F/T20: Whither Imaginations?
Innumerable imaginations are at this very moment opening doors somewhere.
F/T has long believed that one of the vital functions of a festival is to facilitate movement and meetings of people that are not ordinarily possible. This is because moving and meeting ushers in future possibilities. Though not entirely indifferent to economic rationality, art deliberately distances itself from the efficiency and common sense that unconsciously constrain us, and can create unexpected channels, entrances, and exits.
But as we now all know, a situation occurred globally this year whereby it became extremely difficult for people to move around and meet each other. Due to the coronavirus pandemic, the very meaning of moving and meeting has utterly changed, exposing both their risks and values. Not only between countries, it was as if boundaries between national regions, between indoors and outdoors, or even between people, had suddenly appeared.
In this kind of situation, we can all agree, the power of the imagination becomes paramount. We must consider the people who now find themselves in difficult circumstances. We must prepare for the situation to come. We also know, however, that our imaginations do not always work so conveniently. In the first place, we wouldn’t have been able even to imagine this situation before the beginning of the year. Moreover, what we do imagine is not always only what is good or serious. There are times when our fractious imaginations fully devour us. We are perhaps by now tired and fed up with imagining.
But that our imaginations do not simply stop working is surely because we can’t help thinking about our individual selves, other people, society, the world—and more than anything, about the future of all of these. While anticipating that the risk of infection will remain with us in the long term, we nonetheless decided to go ahead with our festival, considering it vital to secure channels for exchange within and without Japan, and to continue cultivating possibilities for the future, even if it means radically changing our approaches. Regardless of the physical restrictions imposed upon us, there are doors that our imaginations can open and there are realities that our imaginations can create.
In order that this year’s festival proves an opportunity to update, together with different kinds of participants, the meaning of meeting, we are now exploring various realistic approaches with our artists and partners. We will keep you informed of new circumstances as they arise. We look forward to welcoming you to the festival this autumn.
Kaku Nagashima (Director)
Chika Kawai (Co-Director)
Graduating with a degree in French literature from Rikkyo University, Kaku Nagashima began to research and translate the later prose of Samuel Beckett during his graduate studies while also working as a performance surtitles operator and script translator. A pioneering dramaturge in Japan, he has collaborated with a wide range of directors and choreographers in that capacity. His recent concerns have seen him seek ways to take theatre ideas and know-how outside regular theatre spaces, involving him with various art projects. His major theatre credits include “Atomic Survivor” (directed by Hatsumi Abe, TIF 2007), “4.48 Psychosis” (directed by Norimizu Ameya, F/T09 Autumn), “The Marriage of Figaro” (directed by Tomo Sugao, Nissay Opera 2012), “The Opportunity of Efficiency” (directed by John McGrath, New National Theatre, Tokyo), “Double Tomorrow” (directed by Fabien Prioville, Theatrical group EN), and “Mother Mother Mother” (Shigeki Nakano + Frankens, CIRCULATION KYOTO). His major credits for projects and productions at non-theatre venues include the “House of Atreus” series and Kaku Nagashima’s How-To-Make-Laboratory (both for Tokyo Artpoint Project), “The World” (Kakuya Ohashi and Dancers), “YAJIRUSHI” (Saitama Triennale 2016), and “Community and Theatre Skill Exchange” (Toyohashi Arts Theatre PLAT). He was appointed director of Festival/Tokyo in 2018. He is also a member of the Planning Team for Tokyo Festival since 2018 and a special invited professor at the Department of Musical Creativity and the Environment, Tokyo University of the Arts.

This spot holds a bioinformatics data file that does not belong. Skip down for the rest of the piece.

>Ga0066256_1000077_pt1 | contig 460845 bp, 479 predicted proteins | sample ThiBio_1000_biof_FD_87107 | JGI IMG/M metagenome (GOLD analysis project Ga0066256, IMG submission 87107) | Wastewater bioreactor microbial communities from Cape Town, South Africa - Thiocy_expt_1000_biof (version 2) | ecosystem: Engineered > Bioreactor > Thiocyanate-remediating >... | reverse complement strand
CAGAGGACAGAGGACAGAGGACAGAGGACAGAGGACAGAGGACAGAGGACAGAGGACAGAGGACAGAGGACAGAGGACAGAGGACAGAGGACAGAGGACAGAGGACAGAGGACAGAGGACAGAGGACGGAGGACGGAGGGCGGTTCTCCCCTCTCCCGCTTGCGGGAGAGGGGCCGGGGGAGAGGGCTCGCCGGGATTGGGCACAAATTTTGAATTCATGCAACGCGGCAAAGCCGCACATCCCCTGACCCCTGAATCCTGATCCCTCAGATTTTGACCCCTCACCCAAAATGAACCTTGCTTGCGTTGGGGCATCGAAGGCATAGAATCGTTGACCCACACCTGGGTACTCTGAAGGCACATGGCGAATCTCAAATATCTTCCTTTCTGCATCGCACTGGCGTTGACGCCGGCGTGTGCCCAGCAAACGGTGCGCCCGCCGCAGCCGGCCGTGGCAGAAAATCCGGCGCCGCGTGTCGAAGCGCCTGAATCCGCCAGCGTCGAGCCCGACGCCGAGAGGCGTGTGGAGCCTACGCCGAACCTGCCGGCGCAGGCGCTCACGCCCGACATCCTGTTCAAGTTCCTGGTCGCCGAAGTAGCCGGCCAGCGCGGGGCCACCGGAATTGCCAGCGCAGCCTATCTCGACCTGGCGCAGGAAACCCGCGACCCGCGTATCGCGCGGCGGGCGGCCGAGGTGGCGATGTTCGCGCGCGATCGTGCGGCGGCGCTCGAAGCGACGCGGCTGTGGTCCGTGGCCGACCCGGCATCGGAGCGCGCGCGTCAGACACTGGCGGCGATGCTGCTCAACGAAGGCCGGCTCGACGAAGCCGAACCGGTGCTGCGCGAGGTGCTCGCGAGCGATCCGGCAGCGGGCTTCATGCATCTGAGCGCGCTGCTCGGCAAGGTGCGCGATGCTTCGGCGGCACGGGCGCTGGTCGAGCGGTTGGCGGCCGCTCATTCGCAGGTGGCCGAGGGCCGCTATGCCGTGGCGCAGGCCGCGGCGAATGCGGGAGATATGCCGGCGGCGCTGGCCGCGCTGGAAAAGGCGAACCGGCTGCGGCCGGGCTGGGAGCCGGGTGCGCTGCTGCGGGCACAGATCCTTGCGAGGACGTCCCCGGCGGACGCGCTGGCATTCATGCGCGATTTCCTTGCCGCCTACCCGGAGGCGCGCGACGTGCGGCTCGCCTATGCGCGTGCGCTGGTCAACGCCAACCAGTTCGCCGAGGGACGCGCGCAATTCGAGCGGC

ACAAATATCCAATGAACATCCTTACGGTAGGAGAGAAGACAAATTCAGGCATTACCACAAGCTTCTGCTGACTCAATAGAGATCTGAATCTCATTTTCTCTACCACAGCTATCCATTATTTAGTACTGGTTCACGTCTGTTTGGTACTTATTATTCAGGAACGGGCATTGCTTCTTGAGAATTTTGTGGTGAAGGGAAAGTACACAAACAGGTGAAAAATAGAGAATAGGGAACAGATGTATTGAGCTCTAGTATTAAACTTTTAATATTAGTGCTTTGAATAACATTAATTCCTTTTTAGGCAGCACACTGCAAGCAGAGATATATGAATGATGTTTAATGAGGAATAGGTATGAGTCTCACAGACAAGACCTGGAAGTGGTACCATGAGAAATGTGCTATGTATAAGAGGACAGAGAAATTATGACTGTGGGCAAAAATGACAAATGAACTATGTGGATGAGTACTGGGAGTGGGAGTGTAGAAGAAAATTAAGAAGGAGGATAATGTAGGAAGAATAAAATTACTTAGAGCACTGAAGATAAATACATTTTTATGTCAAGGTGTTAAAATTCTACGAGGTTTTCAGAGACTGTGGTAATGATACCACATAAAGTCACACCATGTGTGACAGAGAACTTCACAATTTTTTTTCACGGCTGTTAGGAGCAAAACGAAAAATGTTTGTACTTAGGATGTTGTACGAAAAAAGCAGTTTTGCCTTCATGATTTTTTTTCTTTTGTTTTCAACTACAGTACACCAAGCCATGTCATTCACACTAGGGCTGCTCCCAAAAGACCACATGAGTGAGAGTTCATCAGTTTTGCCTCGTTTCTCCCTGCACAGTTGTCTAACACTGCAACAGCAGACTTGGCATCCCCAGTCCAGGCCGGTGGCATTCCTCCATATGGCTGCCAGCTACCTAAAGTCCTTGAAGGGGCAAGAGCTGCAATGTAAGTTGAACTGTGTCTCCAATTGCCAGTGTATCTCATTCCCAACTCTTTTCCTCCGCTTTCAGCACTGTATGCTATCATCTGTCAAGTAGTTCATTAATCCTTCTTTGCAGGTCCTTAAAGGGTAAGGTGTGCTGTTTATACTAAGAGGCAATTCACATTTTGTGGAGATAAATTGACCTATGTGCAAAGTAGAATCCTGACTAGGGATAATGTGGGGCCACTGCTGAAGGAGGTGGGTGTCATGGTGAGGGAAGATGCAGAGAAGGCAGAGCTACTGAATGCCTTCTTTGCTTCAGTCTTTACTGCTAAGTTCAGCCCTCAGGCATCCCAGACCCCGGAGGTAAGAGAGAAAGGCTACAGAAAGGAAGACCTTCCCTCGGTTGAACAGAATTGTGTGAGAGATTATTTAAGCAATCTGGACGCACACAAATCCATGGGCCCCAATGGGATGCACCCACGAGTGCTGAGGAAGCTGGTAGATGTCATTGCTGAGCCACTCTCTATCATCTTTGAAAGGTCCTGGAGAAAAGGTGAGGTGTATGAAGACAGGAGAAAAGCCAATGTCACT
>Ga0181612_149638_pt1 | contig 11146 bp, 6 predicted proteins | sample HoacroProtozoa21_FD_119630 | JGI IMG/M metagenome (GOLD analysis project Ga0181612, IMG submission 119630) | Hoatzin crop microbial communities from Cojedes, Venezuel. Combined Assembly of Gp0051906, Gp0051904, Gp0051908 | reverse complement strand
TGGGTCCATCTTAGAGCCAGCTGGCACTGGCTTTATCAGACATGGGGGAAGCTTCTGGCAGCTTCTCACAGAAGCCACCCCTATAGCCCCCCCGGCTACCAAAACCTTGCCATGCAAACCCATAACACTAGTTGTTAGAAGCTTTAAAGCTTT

A graduate of Musashino Art University’s Department of Science of Design, Chika Kawai oversees premieres, domestic tours, and international co-productions. After experience working for a production company and as a freelancer, she joined NPO Arts Network Japan (NPO-ANJ) in 2007 and was part of the team organizing the opening of Kawasaki Art Center. Based on the center’s aspiration to be a theatre that both creates and disseminates the arts, she supervised newly commissioned work, visiting overseas productions, and a support program for young artists. For the first five years after the theatre opened she was additionally involved with the system design and management of the theatre. She transferred to the Festival/Tokyo Executive Committee Secretariat, which is run by NPO-ANJ, in 2012. She has since been involved with international co-productions and open-call programs aimed at young artists in Japan and the rest of Asia. Besides production coordination, she is also responsible for the management of the secretariat, helping to build partnerships with government bodies and the private sector as well as overseeing festival fundraising. She became vice director of Festival/Tokyo in 2015 and then co-director in 2018. She is a member of the Planning Team for Tokyo Festival since 2018 and also an adjunct instructor teaching theatre courses at Nihon University’s College of Art.